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Introduction It is well documented that marked weakness of the quadriceps is present after knee joint injury. This joint trauma induces a presynaptic reflex inhibition of musculature surrounding the joint, termed arthrogenic muscle inhibition (AMI). The extent to which anterior cruciate ligament (ACL) injury affects thigh musculature motor unit activity, which may affect restoration of thigh muscle strength after injury, is undetermined. Methods A randomized protocol of knee flexion and extension isometric contractions (10%–50% maximal voluntary isometric contraction) were performed for each leg on 54 subjects with electromyography array electrodes placed on the vastus medialis, vastus lateralis, semitendinosus, and biceps femoris. Longitudinal assessments for motor unit recruitment and average firing rate were acquired at 6-month intervals for 1 year post ACL injury. Results The ACL-injured population demonstrated smaller quadriceps and hamstrings motor unit size (assessed via motor unit action potential peak-to-peak amplitude) and altered firing rate activity in both injured and uninjured limbs compared to healthy controls. Motor unit activity remained altered compared to healthy controls at 12 months post ACL reconstruction (ACLR). Discussion Motor unit activity was altered after ACLR up to 12 months post-surgery. Further research is warranted to optimize rehabilitation interventions that adequately address altered motor unit activity and improve safety and success with return to sport after ACLR. In the interim, evidence based clinical reasoning with a focus on development of muscular strength and power capacity should be the impetus behind rehabilitation programming to address motor control deficits.
... The available meta-analyses focused on the effects of PJT on vertical jump height (e.g., drop jump height) without assessing the specific effects of PJT on the RSI [33,34]. Similarly, previous reviews analysed training-induced effects on the RSI, although: (1) there was a focus on a myriad of strength and conditioning methods without examining single-mode PJT effects, (2) these studies examined specific populations (e.g., endurance runners; post-rehabilitation athletes; males), and (3) some studies were biased in their systematic review and/or meta-analytical approach (e.g., single-control group sample size not proportionately divided in studies including multiple-intervention groups) [2,21,[35][36][37][38][39][40][41]. Additionally, the potential role of moderators such as participants' sex, age, and sport, have not been addressed in a meta-analytical approach. ...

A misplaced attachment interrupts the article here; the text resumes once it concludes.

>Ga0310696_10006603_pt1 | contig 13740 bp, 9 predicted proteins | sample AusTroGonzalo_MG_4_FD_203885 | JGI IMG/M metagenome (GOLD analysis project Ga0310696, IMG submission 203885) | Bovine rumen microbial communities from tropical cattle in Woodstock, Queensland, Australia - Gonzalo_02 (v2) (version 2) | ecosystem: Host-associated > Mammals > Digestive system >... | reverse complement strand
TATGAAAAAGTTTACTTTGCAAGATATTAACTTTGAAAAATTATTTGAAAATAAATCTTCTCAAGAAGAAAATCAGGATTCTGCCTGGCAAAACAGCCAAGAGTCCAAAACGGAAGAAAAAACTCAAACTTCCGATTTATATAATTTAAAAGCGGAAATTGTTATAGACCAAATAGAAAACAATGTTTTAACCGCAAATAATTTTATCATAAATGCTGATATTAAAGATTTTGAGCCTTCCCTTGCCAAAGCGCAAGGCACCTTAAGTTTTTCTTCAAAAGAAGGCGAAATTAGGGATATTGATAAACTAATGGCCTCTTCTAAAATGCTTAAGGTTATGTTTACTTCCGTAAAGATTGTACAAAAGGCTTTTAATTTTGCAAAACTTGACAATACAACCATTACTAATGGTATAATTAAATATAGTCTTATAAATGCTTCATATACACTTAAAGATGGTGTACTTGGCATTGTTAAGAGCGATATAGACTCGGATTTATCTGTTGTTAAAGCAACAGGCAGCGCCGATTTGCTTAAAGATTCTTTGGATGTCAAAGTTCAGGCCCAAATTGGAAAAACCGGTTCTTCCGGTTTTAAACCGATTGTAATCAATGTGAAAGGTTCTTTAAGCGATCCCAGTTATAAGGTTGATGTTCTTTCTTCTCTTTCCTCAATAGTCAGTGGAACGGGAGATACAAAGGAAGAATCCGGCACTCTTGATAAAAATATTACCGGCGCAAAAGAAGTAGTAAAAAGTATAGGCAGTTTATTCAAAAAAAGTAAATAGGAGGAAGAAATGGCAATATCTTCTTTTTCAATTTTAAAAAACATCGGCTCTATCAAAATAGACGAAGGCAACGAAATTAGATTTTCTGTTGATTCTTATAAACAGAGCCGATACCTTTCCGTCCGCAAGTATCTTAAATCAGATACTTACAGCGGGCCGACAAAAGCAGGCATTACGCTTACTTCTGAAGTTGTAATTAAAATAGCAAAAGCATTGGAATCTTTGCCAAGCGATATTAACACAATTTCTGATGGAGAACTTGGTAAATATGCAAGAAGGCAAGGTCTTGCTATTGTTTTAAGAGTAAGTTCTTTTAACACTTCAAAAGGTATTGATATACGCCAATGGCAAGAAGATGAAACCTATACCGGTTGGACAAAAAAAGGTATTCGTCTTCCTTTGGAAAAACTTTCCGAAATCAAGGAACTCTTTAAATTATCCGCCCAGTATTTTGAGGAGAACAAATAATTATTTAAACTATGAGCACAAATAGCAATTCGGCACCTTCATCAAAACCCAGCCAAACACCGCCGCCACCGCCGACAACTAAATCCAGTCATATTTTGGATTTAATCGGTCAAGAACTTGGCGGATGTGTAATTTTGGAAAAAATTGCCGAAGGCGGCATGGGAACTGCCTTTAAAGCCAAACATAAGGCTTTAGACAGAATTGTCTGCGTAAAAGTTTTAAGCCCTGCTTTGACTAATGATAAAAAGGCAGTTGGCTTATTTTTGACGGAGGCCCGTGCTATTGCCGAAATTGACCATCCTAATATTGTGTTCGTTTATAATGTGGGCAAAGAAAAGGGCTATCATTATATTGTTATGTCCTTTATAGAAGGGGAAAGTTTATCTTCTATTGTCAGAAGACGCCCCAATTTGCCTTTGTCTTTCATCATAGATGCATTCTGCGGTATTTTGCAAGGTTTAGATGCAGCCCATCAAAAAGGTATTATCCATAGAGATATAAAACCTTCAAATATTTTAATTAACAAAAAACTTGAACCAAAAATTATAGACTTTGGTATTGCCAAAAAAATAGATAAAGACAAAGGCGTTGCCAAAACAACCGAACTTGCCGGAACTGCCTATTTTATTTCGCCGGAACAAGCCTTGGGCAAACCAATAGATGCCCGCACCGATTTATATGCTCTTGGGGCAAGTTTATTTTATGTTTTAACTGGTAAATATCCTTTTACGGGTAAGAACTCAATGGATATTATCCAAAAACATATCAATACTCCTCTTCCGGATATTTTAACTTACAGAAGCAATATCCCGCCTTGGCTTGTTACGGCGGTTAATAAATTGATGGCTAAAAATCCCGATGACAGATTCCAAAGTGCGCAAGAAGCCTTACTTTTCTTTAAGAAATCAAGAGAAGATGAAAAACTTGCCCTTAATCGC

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Background: The reactive strength index (RSI) is meaningfully associated with independent markers of athletic (e.g., linear sprint speed) and neuromuscular performance (e.g., stretch-shortening-cycle [SSC]). Plyometric jump training (PJT) is particularly suitable to improve the RSI due to exercises performed in the SSC. However, no literature review has attempted to meta-analyse the large number of studies regarding the potential effects of PJT on the RSI in healthy individuals across the lifespan. Aim: The aim of this systematic review with meta-analysis was to examine the effects of PJT on the RSI of healthy individuals across the lifespan compared with active/specific-active controls. Methods: Three electronic databases (PubMed, Scopus, WoS) were searched up to May 2022. According to the PICOS approach, the eligibility criteria were: i) healthy participants, ii) PJT interventions of ≥3 weeks, iii) active (e.g., athletes involved in standard training) and specific-active (e.g., individuals using heavy resistance training) control group(s), iv) a measure of jump-based RSI pre-post training, and v) controlled studies with multi-groups in randomized and non-randomized designs. The Physiotherapy Evidence Database (PEDro) scale was used to assess the risk of bias. The random-effects model was used to compute the meta-analyses, reporting Hedges’ g effect sizes (ES) with 95% confidence intervals (95% CIs). Statistical significance was set at p ≤0.05. Subgroup analyses were performed (chronological age; PJT duration, frequency, number of sessions, total number of jumps; randomization). A meta-regression was conducted to verify if PJT frequency, duration, and total number of sessions predicted the effects of PJT on the RSI. Certainty or confidence in the body of evidence was assessed using Grading of Recommendations Assessment, Development, and Evaluation (GRADE). Potential adverse health effects derived from PJT were researched and reported. Results: Sixty-one articles were meta-analysed, with a median PEDro score of 6.0, a low risk of bias and good methodological quality, comprising 2,576 participants with an age range of 8.1 to 73.1 years (males, ~78%; aged under 18 years, ~60%), 42 studies included participants with a sport background (e.g., soccer, runners). The PJT duration ranged from 4 to 96 weeks, with 1-3 weekly exercise sessions. The RSI testing protocols involved the use of contact mats (n=42) and force platforms (n=19). Most studies reported RSI as mm/ms (n=25 studies) from drop jump analysis (n=47 studies). In general, PJT groups improved RSI compared to controls: ES= 0.54, CI= 0.46-0.62, p< 0.001. Training-induced RSI changes were greater (p= 0.023) for adults (i.e., age ≥18 years [group mean]) compared with youth. PJT was more effective with a duration of >7 weeks vs. ≤7 weeks, >14 total PJT sessions vs. ≤14 sessions, 3 weekly sessions vs. <3 sessions (p= 0.027 – 0.060). Similar RSI improvements were noted after ≤1,080 vs. >1,080 total jumps, and for non-randomized vs. randomized studies. Heterogeneity (I2) was low (0.0-22.2%) in nine analyses and moderate in three analyses (29.1-58.1%). According to the meta-regression, none of the analysed training variables explained the effects of PJT on RSI (p=0.714-0.984, R2 = 0.0). The certainty of the evidence was moderate for the main analysis, and low-to-moderate across the moderator analyses. Most studies did not report soreness, pain, injury, or related adverse effects related to PJT. Conclusions: The effects of PJT on the RSI were greater compared with active/specific-active controls, including traditional sport-specific training as well as alternative training interventions (e.g., high-load slow-speed resistance training). This conclusion is derived from 61 articles with low risk of bias (good methodological quality), low heterogeneity, and moderate certainty of evidence, comprising 2,576 participants. PJT-related improvements on RSI were greater for adults vs. youths, after >7 training weeks vs. ≤7 weeks, with >14 total PJT vs. ≤14 sessions, and with 3 vs. <3 weekly sessions.